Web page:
Twain, Mark.  The Adventures of Huckleberry Finn.  Penguin, 1985.

The first sentence I chose from Huck Finn is in chapter one.  “Then she told me about the bad place and I said I wished I was there”(10).  I find this sentence amusing, and that I always admire.  Since I have already read the book (several times), I also appreciate how it comes back much later and in a much more serious way.

My second choice appears early in the pages of chapter two.  “If you are with the quality, or at a funeral, or trying to go to sleep when you ain’t [sic] sleepy—if you are anywhere where it won’t [sic] do for you to scratch, why you will itch all over in upwards of a thousand places” (13).  Once again, I appreciate the humor of this statement.  Further, I appreciate Huck’s insight about how we respond to restriction.  If we are supposed to (or must) stay still, we are bound to want to itch or sneeze or yawn or laugh or something else that is forbidden.

The next sentence comes from chapter two as well.  “I was most ready to cry; but all at once I thought of a way, and so I offered them Miss Watson—they could kill her”(16). Humor carries the day.  This sentence is funny, but it also shows that Huck has come to care for Miss Watson as if she were family.  He only has Pap, and so the gang is thinking of not including him because they will not have anyone to kill if he turns on the gang, but then he realizes that Miss Watson is someone he would be willing to protect, and she is steady and trustworthy and easy to find if the gang needs to kill her.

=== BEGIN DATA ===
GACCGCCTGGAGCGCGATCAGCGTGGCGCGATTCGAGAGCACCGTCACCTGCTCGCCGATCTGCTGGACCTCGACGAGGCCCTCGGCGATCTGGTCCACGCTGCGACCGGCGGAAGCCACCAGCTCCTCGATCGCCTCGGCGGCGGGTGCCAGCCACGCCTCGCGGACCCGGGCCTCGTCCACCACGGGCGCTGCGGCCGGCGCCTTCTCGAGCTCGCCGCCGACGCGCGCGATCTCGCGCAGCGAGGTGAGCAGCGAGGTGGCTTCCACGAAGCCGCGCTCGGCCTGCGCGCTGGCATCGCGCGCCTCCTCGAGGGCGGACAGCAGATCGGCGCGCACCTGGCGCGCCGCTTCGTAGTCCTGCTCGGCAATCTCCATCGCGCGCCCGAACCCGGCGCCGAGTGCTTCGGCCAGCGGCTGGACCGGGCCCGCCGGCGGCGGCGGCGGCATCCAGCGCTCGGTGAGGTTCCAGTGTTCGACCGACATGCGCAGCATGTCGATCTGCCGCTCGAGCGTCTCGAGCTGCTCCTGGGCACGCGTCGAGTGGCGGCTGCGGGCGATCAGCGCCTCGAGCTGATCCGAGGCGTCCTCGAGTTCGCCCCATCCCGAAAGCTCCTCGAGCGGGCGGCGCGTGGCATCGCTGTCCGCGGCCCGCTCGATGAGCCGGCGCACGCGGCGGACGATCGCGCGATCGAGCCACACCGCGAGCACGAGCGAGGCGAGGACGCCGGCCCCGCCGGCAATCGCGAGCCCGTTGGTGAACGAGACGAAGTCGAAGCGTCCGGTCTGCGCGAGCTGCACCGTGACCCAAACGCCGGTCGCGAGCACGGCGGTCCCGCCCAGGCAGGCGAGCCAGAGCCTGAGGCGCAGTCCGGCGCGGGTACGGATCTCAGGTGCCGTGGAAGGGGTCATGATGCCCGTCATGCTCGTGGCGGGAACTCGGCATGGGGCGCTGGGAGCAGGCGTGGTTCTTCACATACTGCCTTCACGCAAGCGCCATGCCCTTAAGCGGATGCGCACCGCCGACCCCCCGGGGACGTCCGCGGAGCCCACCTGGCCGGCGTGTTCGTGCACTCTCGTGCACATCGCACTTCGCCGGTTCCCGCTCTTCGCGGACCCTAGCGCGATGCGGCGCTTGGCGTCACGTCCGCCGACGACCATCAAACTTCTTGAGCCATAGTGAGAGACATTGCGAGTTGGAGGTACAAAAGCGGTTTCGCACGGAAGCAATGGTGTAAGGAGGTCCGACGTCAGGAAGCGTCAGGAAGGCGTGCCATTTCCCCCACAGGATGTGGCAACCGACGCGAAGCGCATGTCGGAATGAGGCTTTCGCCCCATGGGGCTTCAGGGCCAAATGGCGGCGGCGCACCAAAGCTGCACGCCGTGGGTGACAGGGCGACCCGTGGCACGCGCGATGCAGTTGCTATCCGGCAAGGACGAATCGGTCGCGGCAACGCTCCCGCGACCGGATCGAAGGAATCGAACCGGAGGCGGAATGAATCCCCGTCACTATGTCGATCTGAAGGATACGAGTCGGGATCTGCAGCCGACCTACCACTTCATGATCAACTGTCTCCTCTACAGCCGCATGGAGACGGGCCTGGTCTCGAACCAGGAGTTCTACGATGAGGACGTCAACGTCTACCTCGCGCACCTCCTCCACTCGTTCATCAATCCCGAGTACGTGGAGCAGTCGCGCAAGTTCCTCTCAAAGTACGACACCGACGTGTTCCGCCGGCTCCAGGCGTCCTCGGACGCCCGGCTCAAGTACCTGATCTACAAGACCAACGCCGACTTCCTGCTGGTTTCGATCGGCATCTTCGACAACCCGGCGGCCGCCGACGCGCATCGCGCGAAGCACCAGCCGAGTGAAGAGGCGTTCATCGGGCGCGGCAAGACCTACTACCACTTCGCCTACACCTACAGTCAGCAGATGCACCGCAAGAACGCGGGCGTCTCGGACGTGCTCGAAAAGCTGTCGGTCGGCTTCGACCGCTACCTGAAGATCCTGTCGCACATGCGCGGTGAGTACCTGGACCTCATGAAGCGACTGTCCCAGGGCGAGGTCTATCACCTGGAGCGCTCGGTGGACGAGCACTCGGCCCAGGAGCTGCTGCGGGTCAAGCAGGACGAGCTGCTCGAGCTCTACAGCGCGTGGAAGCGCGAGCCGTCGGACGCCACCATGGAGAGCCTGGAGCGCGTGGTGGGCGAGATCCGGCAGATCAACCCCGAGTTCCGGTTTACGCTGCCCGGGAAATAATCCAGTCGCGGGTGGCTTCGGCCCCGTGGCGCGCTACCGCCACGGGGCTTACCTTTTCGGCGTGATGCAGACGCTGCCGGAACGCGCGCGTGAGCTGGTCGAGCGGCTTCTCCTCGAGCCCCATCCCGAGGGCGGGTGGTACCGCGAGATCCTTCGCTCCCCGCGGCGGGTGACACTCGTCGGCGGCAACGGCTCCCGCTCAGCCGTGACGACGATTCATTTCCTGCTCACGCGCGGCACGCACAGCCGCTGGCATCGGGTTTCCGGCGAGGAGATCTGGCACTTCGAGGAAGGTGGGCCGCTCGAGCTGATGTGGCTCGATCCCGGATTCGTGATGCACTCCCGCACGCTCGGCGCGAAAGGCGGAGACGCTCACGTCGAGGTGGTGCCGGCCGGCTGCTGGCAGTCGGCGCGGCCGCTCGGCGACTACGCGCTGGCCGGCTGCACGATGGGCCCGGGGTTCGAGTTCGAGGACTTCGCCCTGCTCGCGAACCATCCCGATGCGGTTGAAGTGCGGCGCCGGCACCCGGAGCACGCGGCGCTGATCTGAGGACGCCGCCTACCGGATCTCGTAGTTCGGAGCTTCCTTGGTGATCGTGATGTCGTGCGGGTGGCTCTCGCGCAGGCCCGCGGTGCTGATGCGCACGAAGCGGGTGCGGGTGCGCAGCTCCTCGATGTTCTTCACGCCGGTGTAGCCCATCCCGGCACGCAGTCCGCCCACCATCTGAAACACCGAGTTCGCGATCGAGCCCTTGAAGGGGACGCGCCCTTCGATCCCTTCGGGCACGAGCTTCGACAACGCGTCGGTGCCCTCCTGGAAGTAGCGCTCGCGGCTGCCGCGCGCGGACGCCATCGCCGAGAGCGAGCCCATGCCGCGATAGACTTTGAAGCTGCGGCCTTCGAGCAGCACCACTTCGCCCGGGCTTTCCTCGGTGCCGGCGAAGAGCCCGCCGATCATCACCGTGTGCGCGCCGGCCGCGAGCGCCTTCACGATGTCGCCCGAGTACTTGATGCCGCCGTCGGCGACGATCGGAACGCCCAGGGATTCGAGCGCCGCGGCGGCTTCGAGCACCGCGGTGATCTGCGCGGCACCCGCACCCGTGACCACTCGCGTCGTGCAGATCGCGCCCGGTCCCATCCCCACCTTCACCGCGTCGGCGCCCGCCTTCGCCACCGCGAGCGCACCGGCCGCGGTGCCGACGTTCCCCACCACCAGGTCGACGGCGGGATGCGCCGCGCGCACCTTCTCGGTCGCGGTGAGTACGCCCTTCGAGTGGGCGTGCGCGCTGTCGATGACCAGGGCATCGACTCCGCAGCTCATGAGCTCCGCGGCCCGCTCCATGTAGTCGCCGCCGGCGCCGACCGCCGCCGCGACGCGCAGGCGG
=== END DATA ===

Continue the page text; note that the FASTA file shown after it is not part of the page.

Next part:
Another great sentence comes at the end of chapter five.  “He said he reckoned a body could reform the ole man with a shot-gun, maybe, but he didn’t know either way”(32).  This shows that the well-meaning new judge finally gives up on reforming Pap.  That does not surprise the reader after getting a chance to see how Pap treats Huck.

The last for this week has to be from chapter six.  “(Pap) said they was crawling up his legs; and then he would give a jump and scream, and say one had bit him on the cheek—but I couldn’t see no [sic] snakes”(38).  In this scene Twain creates a recognizable attack of the delirium tremens, the most severe symptom of alcoholism, the type of attack that can eventually lead to the death of the addict.  I chose this sentence because I do NOT like snakes.  They frighten me terribly, so being bitten on the cheek would be torture.  On the other hand, many of the sentences in the scene are as effective as this one, and some inspire even more terror.  It is remarkable writing, and a testimony about how dangerous it is for a child to be in the care of an irretrievable alcoholic.